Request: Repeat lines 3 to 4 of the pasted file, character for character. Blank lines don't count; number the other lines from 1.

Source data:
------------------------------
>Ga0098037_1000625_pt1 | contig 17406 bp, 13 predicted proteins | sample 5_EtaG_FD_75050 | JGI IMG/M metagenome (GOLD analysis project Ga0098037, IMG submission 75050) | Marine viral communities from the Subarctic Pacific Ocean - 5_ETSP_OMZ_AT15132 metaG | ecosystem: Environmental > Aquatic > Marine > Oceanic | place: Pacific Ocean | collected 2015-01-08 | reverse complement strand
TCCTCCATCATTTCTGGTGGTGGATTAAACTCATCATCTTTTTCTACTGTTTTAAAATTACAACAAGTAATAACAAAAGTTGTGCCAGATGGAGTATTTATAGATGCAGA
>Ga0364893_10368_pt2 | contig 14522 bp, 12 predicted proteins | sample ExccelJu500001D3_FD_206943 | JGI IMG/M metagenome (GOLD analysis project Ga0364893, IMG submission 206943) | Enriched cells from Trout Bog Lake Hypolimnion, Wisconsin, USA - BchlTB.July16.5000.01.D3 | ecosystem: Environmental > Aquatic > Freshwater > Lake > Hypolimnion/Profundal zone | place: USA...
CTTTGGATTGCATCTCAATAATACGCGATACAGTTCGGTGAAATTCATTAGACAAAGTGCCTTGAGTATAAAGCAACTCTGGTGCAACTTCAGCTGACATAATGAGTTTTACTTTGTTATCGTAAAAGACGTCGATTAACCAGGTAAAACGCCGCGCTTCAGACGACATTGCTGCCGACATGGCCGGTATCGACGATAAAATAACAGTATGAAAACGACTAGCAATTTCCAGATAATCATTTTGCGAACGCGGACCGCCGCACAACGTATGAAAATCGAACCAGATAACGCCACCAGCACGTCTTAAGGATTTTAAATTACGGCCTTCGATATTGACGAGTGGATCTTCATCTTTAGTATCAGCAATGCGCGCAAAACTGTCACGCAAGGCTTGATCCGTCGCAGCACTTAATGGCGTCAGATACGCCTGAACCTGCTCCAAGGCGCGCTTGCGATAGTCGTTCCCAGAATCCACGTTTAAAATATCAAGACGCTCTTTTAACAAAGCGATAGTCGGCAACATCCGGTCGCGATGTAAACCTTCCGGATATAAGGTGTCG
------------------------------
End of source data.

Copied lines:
>Ga0364893_10368_pt2 | contig 14522 bp, 12 predicted proteins | sample ExccelJu500001D3_FD_206943 | JGI IMG/M metagenome (GOLD analysis project Ga0364893, IMG submission 206943) | Enriched cells from Trout Bog Lake Hypolimnion, Wisconsin, USA - BchlTB.July16.5000.01.D3 | ecosystem: Environmental > Aquatic > Freshwater > Lake > Hypolimnion/Profundal zone | place: USA...
CTTTGGATTGCATCTCAATAATACGCGATACAGTTCGGTGAAATTCATTAGACAAAGTGCCTTGAGTATAAAGCAACTCTGGTGCAACTTCAGCTGACATAATGAGTTTTACTTTGTTATCGTAAAAGACGTCGATTAACCAGGTAAAACGCCGCGCTTCAGACGACATTGCTGCCGACATGGCCGGTATCGACGATAAAATAACAGTATGAAAACGACTAGCAATTTCCAGATAATCATTTTGCGAACGCGGACCGCCGCACAACGTATGAAAATCGAACCAGATAACGCCACCAGCACGTCTTAAGGATTTTAAATTACGGCCTTCGATATTGACGAGTGGATCTTCATCTTTAGTATCAGCAATGCGCGCAAAACTGTCACGCAAGGCTTGATCCGTCGCAGCACTTAATGGCGTCAGATACGCCTGAACCTGCTCCAAGGCGCGCTTGCGATAGTCGTTCCCAGAATCCACGTTTAAAATATCAAGACGCTCTTTTAACAAAGCGATAGTCGGCAACATCCGGTCGCGATGTAAACCTTCCGGATATAAGGTGTCG